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2.5 million Cubans are espected to Terry Fox run
"No one would say 'cancer' and that was part of the problem," says Dr. Rolando Camacho, speaking from Havana.

For the last decade, Cuban health educators have been working to dispel the secrecy and shame about cancer.

At the same time, Terry Fox - the Canadian hero who boldly showed the world the effects of cancer (he wore an artificial leg) and how one could fully live with cancer - played a pivotal role in turning Cuban thinking around.

Next Saturday, in the 10th Terry Fox Run for cancer research, 2.5 million Cubans are espected to walk, run, ride, rollerblade - do whatever they can - remembering a young Canadian who has become a hero in their own country.

Camacho, who heads Cuba's National Oncology Group, says Terry's message echoes the objectives of the island nation's national health program: "If you don't accept cancer as a common disease you will not fight against it."

He's watched as participants swelled from about 800 in 1998 to 2.3 million in 2007, becoming the world's largest outside of Canada.

The Terry Fox Run was introduced to Cuba in the 1980s by staff at the Canadian embassy in Havana but it took a few years to capture the public's imagination.

Cubans learned more about Terry through documentary films, and over the years embraced his philosophy.

The start of the run, which is organized by the National Institute for Sport, Physical Education and Recreation of Cuba (INDER) and other national ministries, is announced on national radio. It has a festive feel to it. People dash out of their doorways and join in as it passes their homes.

"We almost don't have to call people to come," says Camacho. "It is something you go to because your heart is involved. It's very close to our way of thinking about what people should do for a cause they believe in. The personality of Terry Fox impressed a lot of Cubans." Terry lost his right leg to bone cancer when he was 18. In the summer of 1980, believing that cancer research saved his life, he wanted to give something back. He started his Marathon of Hope, and thousands of Canadians - moved by his lopsided gait, his grit and the sweat in every step - lined the streets and highways to cheer him on. When cancer returned, he tearfully ended his run. He died in 1981.

"Doing something without self-interest - for the good of others - that really strikes a chord here," says Simon Cridland, counsellor with the Canadian Embassy in Havana.

"They are fascinated by it. You travel across Cuba and ask, `Do you know anything about Canada?' They'll say, `It's cold'. If you ask, 'Have you heard of Terry Fox?' they know he ran across Canada to raise money for cancer. You'll be in a little town or village and they will have heard about him because they had a run there."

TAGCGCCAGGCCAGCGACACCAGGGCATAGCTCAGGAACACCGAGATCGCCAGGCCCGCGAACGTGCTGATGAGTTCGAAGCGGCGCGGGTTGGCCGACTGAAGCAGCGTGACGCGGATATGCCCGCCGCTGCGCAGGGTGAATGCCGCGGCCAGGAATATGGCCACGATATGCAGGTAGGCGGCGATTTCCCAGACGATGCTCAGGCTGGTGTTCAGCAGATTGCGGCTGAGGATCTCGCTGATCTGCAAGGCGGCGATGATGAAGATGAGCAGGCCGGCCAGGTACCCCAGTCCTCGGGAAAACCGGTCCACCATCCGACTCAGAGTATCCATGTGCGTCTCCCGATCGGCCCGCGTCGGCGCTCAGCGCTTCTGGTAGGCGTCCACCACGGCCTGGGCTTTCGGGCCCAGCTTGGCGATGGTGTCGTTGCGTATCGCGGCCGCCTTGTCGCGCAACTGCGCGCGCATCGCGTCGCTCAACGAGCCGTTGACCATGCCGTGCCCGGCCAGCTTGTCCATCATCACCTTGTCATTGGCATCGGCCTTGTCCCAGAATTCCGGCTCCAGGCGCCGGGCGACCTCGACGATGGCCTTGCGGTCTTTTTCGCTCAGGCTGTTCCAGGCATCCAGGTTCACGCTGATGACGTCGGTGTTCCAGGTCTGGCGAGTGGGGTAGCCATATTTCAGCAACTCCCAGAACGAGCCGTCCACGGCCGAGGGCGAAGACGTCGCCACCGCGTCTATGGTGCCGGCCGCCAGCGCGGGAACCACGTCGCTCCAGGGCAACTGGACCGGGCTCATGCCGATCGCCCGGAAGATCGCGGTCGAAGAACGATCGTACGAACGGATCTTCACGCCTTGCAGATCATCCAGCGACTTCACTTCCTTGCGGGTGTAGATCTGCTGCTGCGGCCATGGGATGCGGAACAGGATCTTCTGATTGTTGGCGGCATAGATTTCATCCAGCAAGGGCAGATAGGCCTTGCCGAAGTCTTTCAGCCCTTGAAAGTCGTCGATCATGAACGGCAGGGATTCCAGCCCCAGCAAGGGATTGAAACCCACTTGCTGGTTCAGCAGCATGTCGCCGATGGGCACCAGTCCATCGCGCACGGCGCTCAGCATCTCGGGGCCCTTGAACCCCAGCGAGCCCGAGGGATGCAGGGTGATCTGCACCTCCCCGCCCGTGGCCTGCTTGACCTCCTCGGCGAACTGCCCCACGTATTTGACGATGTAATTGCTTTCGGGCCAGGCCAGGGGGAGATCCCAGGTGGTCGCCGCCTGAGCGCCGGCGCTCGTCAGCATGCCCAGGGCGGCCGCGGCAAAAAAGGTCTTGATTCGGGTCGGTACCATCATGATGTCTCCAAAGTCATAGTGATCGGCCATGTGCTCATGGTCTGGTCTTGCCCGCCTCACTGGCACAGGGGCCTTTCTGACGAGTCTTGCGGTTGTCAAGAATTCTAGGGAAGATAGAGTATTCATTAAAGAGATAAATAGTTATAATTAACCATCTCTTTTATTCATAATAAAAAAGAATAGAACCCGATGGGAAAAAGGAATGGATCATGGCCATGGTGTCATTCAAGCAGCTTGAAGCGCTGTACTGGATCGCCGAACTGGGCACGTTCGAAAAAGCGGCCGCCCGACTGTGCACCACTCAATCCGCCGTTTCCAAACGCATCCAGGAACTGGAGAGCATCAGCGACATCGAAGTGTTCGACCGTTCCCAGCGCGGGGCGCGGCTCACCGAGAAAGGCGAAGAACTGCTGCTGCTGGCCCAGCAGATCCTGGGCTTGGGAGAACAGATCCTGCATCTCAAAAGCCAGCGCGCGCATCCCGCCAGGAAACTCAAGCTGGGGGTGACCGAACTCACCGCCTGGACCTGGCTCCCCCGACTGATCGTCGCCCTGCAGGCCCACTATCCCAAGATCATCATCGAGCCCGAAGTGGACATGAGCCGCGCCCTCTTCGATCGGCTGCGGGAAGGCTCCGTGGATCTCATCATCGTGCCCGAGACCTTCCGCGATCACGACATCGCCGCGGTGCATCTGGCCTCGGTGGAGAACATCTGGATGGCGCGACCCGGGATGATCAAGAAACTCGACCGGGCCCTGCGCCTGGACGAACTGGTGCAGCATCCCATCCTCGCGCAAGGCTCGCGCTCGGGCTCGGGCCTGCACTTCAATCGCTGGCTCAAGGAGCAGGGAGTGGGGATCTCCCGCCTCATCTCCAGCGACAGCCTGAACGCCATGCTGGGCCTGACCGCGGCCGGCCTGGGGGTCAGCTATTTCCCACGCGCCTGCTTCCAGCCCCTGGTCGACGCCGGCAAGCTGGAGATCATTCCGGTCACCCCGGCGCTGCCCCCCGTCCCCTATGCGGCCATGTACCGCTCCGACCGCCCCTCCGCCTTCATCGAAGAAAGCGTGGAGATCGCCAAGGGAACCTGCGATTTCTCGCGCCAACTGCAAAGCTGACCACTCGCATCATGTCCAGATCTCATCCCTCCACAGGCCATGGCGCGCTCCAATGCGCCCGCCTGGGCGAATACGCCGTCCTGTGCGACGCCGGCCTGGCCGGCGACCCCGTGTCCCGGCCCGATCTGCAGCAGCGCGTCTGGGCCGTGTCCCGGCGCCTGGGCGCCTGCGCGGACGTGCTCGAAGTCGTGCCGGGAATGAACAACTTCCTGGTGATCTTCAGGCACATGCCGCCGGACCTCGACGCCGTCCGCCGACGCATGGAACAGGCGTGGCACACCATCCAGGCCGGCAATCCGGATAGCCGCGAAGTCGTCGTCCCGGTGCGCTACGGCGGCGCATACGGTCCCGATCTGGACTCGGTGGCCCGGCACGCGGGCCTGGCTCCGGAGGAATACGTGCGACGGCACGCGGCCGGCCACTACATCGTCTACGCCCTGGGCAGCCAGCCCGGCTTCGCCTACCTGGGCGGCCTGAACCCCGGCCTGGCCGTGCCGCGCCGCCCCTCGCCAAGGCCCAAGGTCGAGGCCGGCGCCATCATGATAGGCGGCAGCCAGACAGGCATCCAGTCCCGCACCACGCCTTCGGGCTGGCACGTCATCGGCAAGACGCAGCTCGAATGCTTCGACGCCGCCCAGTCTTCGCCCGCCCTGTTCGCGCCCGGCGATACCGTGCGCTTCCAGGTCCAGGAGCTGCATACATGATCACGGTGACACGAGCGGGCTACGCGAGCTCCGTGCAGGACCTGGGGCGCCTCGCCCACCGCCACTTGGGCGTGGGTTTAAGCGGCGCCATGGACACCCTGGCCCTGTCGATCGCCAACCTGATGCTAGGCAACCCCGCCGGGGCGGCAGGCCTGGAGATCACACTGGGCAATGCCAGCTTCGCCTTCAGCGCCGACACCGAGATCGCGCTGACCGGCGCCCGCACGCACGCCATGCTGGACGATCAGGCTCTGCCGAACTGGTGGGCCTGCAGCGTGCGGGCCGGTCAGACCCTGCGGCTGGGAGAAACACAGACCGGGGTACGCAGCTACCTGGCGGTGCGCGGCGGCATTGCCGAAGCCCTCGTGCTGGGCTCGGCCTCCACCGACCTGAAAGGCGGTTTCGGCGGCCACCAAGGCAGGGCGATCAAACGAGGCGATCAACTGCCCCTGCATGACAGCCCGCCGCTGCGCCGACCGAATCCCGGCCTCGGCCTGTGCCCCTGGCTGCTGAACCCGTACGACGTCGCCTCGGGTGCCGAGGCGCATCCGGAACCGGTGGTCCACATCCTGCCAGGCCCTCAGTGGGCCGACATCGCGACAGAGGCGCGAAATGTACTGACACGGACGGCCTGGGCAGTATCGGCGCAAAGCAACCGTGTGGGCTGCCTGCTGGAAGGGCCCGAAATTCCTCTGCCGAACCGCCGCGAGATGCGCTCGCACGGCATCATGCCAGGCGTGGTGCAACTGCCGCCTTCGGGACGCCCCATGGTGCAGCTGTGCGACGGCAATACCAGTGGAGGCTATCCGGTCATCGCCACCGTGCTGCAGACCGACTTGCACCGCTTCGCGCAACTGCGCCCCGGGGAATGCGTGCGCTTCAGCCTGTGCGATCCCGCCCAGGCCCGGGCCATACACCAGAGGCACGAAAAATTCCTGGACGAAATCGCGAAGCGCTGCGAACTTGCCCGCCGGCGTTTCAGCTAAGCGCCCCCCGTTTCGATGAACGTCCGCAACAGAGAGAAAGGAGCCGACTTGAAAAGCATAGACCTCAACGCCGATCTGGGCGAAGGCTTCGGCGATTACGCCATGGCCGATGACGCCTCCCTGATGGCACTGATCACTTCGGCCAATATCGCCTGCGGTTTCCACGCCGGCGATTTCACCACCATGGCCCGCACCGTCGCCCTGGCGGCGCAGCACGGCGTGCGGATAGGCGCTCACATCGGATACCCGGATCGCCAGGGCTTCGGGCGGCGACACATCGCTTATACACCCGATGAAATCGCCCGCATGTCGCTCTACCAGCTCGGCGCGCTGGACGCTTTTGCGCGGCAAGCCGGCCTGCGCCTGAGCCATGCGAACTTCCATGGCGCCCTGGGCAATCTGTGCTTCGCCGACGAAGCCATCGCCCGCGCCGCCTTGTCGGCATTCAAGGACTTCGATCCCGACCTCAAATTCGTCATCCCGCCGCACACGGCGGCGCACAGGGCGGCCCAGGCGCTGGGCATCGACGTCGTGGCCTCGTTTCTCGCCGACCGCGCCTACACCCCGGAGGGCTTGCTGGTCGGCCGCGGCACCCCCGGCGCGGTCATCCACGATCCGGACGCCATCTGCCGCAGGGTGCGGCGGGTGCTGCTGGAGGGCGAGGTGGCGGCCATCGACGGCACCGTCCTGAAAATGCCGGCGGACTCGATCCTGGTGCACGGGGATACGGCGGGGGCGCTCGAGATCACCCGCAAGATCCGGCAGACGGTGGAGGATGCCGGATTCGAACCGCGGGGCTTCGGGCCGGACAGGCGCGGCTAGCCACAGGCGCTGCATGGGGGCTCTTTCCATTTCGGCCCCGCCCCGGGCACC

Terry's youth also resonates with the Cuban people. Revolutionary leaders like Fidel Castro and Che Guevara were young men still in their 20s when they began their struggle to overthrow Cuba's leadership.

"He (Terry) was very young and that was very important for us," Camacho says. "It is young people who convince the rest. That is a hero and for the Cubans, he became a hero."

Breeda McClew, international director for the Terry Fox Foundation, says the Cuban runs remind her of that heart-stopping Canadian summer 27 years ago.

"The way the inspiration of Terry Fox pulls the Cuban people together reminds me of 1980, when he pulled our country together for a desperate and necessary cause. It's such a credit to the memory of Terry Fox that 27 years later he has the same impact on a country far removed from his own."

Every dollar raised in Cuba stays in Cuba, where it is to be used to fund research. Over the years, 8 million Cubans have raised some $140,000, a considerable sum in a country where the average monthly wage is $17.

Two Terry Fox-funded research projects recently completed in Cuba include a study on genetic factors in breast cancer, including a registry of families with a history of the cancer; another project looked at HPV cells in cervical cancer.

Cancer is the second leading cause of death among Cubans under 75; the cancer mortality rate is growing at about two per cent a year.

While the Terry Fox Run takes place in Canada during September, runs are held throughout the year in other countries - because of weather or religious or national holidays. Some 660,000 Canadians visit Cuba each year.

The ministry of tourism is encouraging Canadian visitors at resorts like Varadero, Cayo Coco and Guardalavaca to join in the runs.

Cridland describes the Havana run as highly emotional.

"You have people in wheelchairs, people who have survived cancer, people with prostheses. It's not just another run. At the end of the race you see people lining up to donate money."

The embassy official believes a secondary effect is a change in attitude to people with disabilities. Barriers, he says, are tumbling down.

"It has inspired disabled people like you would never believe. People say, `I was always ashamed of being an amputee, but if Terry Fox can do it, I can too. Anything is possible. I used to cover my prosthesis and now I run in shorts so people can see.' "


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